WEIRDLAND: "New Moon" script review

Sunday, June 14, 2009

"New Moon" script review

"New Moon", the sequel to last year’s box office sensation Twilight, continues the story of Bella Swan, an ordinary high school student, and Edward Cullen, the vampire she falls in love with. New Moon, on the other hand, shows us what happens when the honeymoon period is over and the star-crossed lovers start to realize the implications of what they’re doing. Bella and Edward are still together and going strong, although Bella is increasingly frightened by the thought of becoming older than the immortal Edward. After one of Edward’s brothers tries to attack Bella at her birthday party, Edward decides he can no longer continue their relationship and abruptly leaves town with his family. As the devastated Bella recovers, she grows closer to Jacob Black, a Quileute Indian boy whose feelings for Bella are not strictly platonic. If teen romance is what draws you to the film, then New Moon probably isn’t for you. On the other hand, if you—like me—were a fan of the darker aspects of the first movie, then this has the potential to be a much better, stronger film than the first. Robert Pattinson will have the opportunity to play conflicted and self-loathing—which he did really well in the first film—like never before, and Kristen Stewart’s understated style of acting should serve well for Bella’s quiet melancholy.*I wanted to feel Edward’s presence throughout the movie, even when he is not physically there. When I reviewed the Twilight film back in November, I noted that Robert Pattinson’s portrayal of Edward was one of the strengths of the movie. By that time, many of Twilight’s fans had already started to swoon over him, and the frenzy only increased after the movie was released. Yet New Moon requires Pattinson’s character to be gone for more than half of the story. So how can the movie proceed with one of its leads MIA? The script does manage to bring Pattinson back into the picture fairly often while sticking fairly close to Meyer’s Bella-centric vision. But including Edward is one place where the film should have had a distinct advantage over the book, which is limited to Bella’s first-person narration. Although the script gives us a few glimpses into what happens in Edward’s life while he’s not with Bella, it would have been nice to see more—especially to get some insight into how Edward is feeling about the situation. As a reader of the book, it’s impossible not to wonder where Edward disappears to, but as a viewer of the film I imagine this absence will feel even more profound—especially when it could be so easily resolved.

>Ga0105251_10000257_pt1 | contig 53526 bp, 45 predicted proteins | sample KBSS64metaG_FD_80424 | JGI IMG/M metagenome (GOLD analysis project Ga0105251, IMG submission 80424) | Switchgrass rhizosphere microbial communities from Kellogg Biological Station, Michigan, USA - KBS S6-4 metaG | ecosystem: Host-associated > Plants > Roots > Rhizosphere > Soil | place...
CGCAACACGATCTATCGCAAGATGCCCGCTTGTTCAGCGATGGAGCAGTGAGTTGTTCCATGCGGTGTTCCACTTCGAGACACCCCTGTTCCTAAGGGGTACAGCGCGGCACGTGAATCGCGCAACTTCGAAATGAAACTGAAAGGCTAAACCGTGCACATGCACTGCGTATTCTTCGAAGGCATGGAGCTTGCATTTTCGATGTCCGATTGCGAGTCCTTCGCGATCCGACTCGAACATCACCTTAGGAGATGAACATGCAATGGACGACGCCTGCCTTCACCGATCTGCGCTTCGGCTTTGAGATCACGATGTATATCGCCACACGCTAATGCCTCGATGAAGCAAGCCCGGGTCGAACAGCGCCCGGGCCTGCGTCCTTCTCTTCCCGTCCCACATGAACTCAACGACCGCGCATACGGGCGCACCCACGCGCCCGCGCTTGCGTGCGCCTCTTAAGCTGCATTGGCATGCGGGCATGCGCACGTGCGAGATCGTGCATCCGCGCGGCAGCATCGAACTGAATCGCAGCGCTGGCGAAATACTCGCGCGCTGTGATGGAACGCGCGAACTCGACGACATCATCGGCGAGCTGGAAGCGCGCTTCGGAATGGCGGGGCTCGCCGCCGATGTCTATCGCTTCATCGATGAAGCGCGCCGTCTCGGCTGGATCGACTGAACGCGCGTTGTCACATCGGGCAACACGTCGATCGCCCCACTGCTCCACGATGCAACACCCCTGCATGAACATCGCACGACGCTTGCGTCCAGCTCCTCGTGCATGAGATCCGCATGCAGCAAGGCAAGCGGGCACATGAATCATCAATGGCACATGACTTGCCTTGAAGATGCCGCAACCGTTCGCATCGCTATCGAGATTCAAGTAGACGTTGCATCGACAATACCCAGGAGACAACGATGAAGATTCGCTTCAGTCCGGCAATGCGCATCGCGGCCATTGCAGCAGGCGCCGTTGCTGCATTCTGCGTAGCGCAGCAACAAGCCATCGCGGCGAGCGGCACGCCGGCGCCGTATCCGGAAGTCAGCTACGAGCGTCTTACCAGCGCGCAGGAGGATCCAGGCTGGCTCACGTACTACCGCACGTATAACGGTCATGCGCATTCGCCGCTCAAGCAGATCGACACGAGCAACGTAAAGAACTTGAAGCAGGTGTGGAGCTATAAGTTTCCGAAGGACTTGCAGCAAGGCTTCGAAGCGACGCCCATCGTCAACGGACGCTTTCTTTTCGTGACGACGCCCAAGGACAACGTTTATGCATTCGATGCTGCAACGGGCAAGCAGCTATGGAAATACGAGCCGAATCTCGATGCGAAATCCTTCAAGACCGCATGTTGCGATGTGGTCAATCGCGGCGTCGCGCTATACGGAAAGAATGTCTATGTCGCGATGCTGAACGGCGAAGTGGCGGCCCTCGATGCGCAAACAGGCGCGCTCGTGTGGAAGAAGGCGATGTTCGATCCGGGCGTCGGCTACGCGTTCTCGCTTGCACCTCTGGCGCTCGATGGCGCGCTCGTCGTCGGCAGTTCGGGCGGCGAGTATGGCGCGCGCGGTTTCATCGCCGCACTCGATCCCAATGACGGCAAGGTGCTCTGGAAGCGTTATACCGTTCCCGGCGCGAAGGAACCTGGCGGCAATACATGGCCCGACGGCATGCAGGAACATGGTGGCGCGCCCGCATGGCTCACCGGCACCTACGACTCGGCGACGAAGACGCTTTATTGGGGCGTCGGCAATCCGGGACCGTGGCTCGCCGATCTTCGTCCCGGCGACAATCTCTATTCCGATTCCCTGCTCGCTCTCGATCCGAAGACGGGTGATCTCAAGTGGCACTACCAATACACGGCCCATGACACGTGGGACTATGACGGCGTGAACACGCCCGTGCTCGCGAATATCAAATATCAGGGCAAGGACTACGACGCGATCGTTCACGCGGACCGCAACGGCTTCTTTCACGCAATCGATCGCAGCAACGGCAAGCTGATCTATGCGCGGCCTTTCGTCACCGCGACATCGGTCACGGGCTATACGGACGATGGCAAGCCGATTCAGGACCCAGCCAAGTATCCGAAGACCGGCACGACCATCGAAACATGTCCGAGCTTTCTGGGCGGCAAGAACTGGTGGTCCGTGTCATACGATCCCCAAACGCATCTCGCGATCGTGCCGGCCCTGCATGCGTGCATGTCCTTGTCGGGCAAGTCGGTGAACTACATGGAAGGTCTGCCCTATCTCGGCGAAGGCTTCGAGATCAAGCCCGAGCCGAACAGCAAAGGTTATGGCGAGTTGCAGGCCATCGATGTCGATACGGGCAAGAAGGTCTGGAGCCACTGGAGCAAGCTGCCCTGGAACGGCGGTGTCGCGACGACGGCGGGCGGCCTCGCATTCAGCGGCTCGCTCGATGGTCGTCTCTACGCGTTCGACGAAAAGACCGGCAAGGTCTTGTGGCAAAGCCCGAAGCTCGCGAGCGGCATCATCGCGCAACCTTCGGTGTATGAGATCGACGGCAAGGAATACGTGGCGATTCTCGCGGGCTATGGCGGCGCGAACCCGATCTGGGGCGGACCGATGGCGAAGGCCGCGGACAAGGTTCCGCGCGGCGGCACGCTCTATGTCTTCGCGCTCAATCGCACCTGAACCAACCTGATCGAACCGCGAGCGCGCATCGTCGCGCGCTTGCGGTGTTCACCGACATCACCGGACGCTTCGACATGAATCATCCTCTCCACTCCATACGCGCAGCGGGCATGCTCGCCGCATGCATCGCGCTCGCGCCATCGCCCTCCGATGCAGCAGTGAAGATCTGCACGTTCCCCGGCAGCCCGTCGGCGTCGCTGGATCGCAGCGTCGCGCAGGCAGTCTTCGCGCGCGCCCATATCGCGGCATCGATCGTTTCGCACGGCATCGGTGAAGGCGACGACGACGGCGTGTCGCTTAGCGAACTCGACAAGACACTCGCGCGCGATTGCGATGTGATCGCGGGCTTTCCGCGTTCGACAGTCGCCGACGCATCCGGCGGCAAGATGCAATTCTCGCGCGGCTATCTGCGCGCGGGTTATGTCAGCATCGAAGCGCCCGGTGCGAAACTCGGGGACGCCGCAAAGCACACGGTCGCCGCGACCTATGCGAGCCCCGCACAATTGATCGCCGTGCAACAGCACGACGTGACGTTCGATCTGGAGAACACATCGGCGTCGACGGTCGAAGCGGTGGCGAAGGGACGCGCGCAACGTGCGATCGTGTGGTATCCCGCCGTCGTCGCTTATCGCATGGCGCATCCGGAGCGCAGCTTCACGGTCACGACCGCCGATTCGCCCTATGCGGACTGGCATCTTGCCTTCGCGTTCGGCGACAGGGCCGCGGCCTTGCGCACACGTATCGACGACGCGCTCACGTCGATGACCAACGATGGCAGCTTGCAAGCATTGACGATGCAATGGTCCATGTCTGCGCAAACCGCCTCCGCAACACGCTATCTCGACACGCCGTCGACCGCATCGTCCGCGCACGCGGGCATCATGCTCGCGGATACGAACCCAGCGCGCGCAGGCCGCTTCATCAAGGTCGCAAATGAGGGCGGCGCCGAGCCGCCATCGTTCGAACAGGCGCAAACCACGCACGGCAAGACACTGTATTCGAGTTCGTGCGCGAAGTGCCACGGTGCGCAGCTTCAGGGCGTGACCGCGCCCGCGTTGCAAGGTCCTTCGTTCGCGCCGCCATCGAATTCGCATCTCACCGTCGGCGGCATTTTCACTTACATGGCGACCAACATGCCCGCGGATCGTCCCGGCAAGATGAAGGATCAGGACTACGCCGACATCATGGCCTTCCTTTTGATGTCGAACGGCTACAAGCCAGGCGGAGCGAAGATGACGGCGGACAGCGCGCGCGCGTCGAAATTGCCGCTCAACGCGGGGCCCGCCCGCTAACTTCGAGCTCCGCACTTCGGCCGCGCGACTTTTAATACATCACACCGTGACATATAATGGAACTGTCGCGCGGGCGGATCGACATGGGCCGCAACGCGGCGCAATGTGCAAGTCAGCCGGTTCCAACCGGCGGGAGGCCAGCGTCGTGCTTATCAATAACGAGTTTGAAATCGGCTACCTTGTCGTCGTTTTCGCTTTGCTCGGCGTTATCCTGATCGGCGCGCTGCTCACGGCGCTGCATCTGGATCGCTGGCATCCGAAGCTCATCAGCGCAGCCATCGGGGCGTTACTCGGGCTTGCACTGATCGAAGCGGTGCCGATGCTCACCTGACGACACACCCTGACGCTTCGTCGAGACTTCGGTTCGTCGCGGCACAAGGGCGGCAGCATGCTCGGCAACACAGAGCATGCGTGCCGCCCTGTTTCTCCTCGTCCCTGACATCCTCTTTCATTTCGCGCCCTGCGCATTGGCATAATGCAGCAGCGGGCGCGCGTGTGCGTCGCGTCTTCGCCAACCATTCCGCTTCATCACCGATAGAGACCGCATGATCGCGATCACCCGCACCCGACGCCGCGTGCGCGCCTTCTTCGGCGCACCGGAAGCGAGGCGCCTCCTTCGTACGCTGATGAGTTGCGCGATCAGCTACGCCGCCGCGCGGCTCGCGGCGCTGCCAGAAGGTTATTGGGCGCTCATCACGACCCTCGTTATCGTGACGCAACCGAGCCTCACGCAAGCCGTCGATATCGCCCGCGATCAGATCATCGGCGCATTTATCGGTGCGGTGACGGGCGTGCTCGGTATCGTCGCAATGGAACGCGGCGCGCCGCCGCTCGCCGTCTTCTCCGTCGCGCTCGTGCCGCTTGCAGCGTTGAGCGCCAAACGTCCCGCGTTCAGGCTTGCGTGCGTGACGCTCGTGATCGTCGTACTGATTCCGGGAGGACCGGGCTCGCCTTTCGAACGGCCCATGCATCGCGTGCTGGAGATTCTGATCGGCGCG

*I wanted the film to give the Jacob character a chance to shine. Given Robert Pattinson’s magnetism and popularity with the fans, it might be tempting to scrimp on the middle of the story and rush through the scenes where Jacob and Bella’s friendship develops. But this dynamic is pivotal to the rest of the plot (both in New Moon and the later stories), and short-shifting it would be doing the film a disservice. One thing I noticed in the last film was that Lautner had a very different chemistry with Kristen Stewart’s Bella than Pattinson did, which is integral to this film. Plus, he was able to stare down Edward without blinking—also very important to the character. *I wanted to see more development of Bella’s relationship with the Cullens. Unfortunately, that did not happen here—though that may be more a failing of the first script than this one. Much of the dynamic between Bella and the Cullens was established during the Twilight novel, and a good bit of that was eliminated in the movie.

*I wanted this script to ease up on the voiceovers. I’ve taken a lot of creative writing classes in my day, and there’s one consistent theme: show, don’t tell.But Bella’s a fairly straightforward character, so it’s not necessary to spell out everything she’s thinking.
Her boyfriend left, she’s sad, we get it. No need to belabor the point". Source: www.cincity2000.com

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